Economic development of low income country

10Economic Development of China and India


(Student Name)


Economic Development of China and India


The economic growth of a country has long been regarded from the perception of productive capacity. However, it is critical to note that a stronger economy would assist in improving the purchasing power of the people, which in turn catalyzes the overall social advancement. Since the early 80s, China has been experiencing tremendous economic success, which partly relates to the population that stands at 1.34 billion. Besides, China is no longer underdeveloped country as most studies associated it with the poverty due its closed-door policy. For more than three decades since the inception on the country’s economic reforms in 1978, China is currently one of the fastest growing economies in the world as well as the largest economies among the developing countries. With the study undertaken by the CNN Money, China is the second largest economy in the world with a GDP of US$7.8 trillion which lifted the lives of over 400 million populaces in China out of poverty. Therefore, the aim of this paper is to provide literature and statistics explaining the factors causing the tremendous growth rates of the country, sustainability sources, and the differences between China and India.

China’s Economic Reforms and Development

Since the early 1950s, China focused on launching various political movements that aim to speed industrialization and economic modernization with unsatisfactory results. Consequently, with the aftermath of Cultural Revolution, most Chinese leaders began the adoption of economic development strategy with an aim of transforming into the market-based from the country’s central plan of 1978. Such decision proved to be the major contributor of China’s rapid growth. The key factor for the countries consistent high growth rate was due to the high capital accumulation rate associated with the advancement in technological structure (Liu, Zhang, & Zhang, 2010, 154). The country’s high rate of capital accumulation contributed in the provision of strong force for rapid economic growth, which also make the China’s 40% GDP. Moreover, the country initiated the open-door policy that attracted the foreign capital inflow allowing the country’s Foreign Direct Investment (FDI) to accumulate capital as well as increasing employment. The country’s FDI spread across the country at the end of 1990s. the country’s investor friendly policy, assisting in increasing China’s FDI through the leaps and bounds that attracted US$60.6 billion in 2004. The United States and United Kingdom being ahead of China as each the countries registered approximately US$96 billion and US$78 billion respectively (Li & Hu,  2011, 119). From 1978 to 2003, the country has been receiving many foreign investments worth US$500 billion, which made more than one-quarter of China’s output manufactured. Consequently, the Chinese economy is becoming more exposed to the world compared to the previous economies.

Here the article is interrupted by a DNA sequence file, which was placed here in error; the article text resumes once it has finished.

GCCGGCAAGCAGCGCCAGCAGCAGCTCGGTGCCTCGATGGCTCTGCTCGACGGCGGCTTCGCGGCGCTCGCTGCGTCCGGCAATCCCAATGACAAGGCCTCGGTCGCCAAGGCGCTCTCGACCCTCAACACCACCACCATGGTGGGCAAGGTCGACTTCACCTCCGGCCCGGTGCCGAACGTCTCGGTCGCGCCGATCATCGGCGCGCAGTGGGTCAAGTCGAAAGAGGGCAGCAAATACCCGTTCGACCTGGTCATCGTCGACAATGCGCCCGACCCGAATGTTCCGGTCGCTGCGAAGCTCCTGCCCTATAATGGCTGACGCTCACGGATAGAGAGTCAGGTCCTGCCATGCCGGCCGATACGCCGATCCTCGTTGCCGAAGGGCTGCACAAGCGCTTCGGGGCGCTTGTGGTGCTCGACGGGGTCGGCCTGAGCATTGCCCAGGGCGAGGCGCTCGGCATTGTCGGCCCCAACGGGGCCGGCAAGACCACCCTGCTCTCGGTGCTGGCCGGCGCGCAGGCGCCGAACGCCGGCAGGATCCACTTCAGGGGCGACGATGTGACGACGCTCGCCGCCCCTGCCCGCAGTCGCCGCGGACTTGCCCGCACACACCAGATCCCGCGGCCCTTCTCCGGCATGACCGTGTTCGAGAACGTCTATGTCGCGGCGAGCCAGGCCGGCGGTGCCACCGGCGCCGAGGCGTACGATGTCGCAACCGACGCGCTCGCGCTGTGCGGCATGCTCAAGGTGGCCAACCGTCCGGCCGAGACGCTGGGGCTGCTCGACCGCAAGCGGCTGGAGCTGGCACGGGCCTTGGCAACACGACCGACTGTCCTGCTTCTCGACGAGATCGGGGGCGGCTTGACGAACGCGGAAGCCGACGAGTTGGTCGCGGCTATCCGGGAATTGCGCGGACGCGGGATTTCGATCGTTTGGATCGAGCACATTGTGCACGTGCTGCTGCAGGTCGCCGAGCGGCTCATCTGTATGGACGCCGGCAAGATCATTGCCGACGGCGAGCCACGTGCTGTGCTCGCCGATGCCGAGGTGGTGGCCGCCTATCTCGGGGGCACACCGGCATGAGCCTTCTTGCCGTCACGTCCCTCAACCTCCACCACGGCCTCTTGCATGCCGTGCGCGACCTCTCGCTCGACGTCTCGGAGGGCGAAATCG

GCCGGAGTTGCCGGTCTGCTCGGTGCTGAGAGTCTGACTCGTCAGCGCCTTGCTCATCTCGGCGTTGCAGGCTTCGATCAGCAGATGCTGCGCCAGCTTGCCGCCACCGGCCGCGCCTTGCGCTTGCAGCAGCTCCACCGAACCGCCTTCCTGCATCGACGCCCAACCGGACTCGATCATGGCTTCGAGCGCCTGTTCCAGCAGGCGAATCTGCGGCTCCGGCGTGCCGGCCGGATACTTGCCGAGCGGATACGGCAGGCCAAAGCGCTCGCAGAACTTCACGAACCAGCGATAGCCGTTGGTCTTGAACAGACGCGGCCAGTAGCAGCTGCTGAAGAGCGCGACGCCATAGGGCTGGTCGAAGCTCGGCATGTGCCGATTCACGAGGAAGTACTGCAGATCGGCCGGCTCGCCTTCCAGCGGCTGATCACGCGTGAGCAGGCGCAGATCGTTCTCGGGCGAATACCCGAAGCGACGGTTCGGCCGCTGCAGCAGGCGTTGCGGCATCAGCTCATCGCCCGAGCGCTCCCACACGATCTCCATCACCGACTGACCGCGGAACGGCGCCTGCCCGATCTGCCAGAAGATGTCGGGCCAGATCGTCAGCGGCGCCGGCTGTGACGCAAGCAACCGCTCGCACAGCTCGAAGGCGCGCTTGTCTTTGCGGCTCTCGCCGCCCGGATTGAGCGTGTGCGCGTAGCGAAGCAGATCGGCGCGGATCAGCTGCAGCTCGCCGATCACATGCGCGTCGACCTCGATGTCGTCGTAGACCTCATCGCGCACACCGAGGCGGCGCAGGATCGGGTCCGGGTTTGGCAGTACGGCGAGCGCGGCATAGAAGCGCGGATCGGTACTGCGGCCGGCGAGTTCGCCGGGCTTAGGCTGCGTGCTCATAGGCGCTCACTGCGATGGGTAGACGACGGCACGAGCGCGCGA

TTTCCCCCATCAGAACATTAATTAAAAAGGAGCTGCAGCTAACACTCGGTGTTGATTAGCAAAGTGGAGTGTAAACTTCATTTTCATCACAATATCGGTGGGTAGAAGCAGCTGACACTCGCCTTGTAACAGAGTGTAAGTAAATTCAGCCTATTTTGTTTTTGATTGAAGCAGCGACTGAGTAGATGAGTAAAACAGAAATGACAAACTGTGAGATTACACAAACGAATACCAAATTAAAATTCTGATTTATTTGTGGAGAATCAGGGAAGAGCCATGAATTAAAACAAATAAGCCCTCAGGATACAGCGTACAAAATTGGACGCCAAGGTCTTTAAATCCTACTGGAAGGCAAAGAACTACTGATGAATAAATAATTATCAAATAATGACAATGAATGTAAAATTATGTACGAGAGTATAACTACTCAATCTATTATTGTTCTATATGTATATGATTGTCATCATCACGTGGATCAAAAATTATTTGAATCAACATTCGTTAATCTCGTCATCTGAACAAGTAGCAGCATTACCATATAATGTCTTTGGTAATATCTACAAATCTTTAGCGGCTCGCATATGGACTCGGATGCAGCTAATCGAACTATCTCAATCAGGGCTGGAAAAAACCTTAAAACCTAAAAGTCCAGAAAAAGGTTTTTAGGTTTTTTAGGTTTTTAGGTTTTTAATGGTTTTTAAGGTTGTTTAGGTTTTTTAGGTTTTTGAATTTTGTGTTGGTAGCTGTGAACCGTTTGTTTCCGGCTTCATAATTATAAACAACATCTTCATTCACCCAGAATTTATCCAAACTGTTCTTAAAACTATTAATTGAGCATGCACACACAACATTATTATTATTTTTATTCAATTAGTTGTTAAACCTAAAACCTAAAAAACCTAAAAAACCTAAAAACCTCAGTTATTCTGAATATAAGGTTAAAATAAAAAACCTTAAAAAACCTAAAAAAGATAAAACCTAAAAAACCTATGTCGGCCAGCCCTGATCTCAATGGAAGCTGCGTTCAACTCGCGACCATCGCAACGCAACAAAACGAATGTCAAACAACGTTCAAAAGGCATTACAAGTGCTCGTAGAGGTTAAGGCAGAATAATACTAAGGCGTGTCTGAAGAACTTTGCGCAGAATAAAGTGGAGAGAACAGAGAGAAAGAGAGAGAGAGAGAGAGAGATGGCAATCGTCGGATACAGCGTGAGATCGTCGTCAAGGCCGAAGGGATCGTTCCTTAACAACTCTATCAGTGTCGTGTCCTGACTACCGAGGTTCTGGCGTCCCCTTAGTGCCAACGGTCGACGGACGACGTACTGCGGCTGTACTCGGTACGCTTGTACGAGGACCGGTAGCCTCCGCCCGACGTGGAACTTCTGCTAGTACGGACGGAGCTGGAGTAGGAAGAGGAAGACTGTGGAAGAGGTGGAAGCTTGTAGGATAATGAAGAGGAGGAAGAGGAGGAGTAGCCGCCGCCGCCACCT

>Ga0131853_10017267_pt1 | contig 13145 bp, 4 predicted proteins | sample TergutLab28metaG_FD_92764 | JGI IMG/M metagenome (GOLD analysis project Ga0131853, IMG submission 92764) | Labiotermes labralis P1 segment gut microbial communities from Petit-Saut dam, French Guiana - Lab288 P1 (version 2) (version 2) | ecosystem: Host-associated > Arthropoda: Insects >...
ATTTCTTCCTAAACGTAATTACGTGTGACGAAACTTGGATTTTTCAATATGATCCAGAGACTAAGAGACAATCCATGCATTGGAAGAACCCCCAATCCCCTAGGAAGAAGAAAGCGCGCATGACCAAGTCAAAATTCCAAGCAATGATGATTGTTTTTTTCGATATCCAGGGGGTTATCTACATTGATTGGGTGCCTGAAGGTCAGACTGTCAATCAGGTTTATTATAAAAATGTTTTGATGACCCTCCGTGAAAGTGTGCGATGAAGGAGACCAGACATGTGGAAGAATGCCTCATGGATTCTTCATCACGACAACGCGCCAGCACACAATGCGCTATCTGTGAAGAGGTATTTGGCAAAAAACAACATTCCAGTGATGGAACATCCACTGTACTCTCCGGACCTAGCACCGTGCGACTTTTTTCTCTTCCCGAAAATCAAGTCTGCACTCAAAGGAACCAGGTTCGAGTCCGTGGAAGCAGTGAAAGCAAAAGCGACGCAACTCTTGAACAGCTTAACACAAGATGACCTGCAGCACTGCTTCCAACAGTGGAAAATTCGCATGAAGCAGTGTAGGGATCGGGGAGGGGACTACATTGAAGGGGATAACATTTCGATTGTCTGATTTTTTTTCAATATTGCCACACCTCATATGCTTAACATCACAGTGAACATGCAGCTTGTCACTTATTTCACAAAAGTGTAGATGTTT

When the People’s Republic of China was founded in 1949, most of the people in China lived in rural areas accounting to 80%-90% of the whole population. Moreover, most of them lived in poverty. Therefore, most Chinese leaders chose a new economic development strategy, which majorly focused on the industry oriented development strategy that aimed to eliminate poverty. Most of the developing successfully accomplished their political independence through having the industries as their basic development paths. China tried the introduction of similar strategy in the anticipation of emulating the countries with success (Lu, 2013, 114). However, the realized results were unsatisfactory majorly because70% of the total labour force concentrated in the low-value-added agricultural sector. With the dawn of economic reforms in 1978, China managed to improve its industrial structure through upgrading from agricultural sector to high value-added production sector through allocation of the country’s labour force in an efficient manner (Wang, 2003, 187). This factor has significantly ensured the rapid growth of China’s Economy while earning the aptly coined status commonly referred to as “the factory of the world” with the low-cost manufacturing base in China contributing to such position.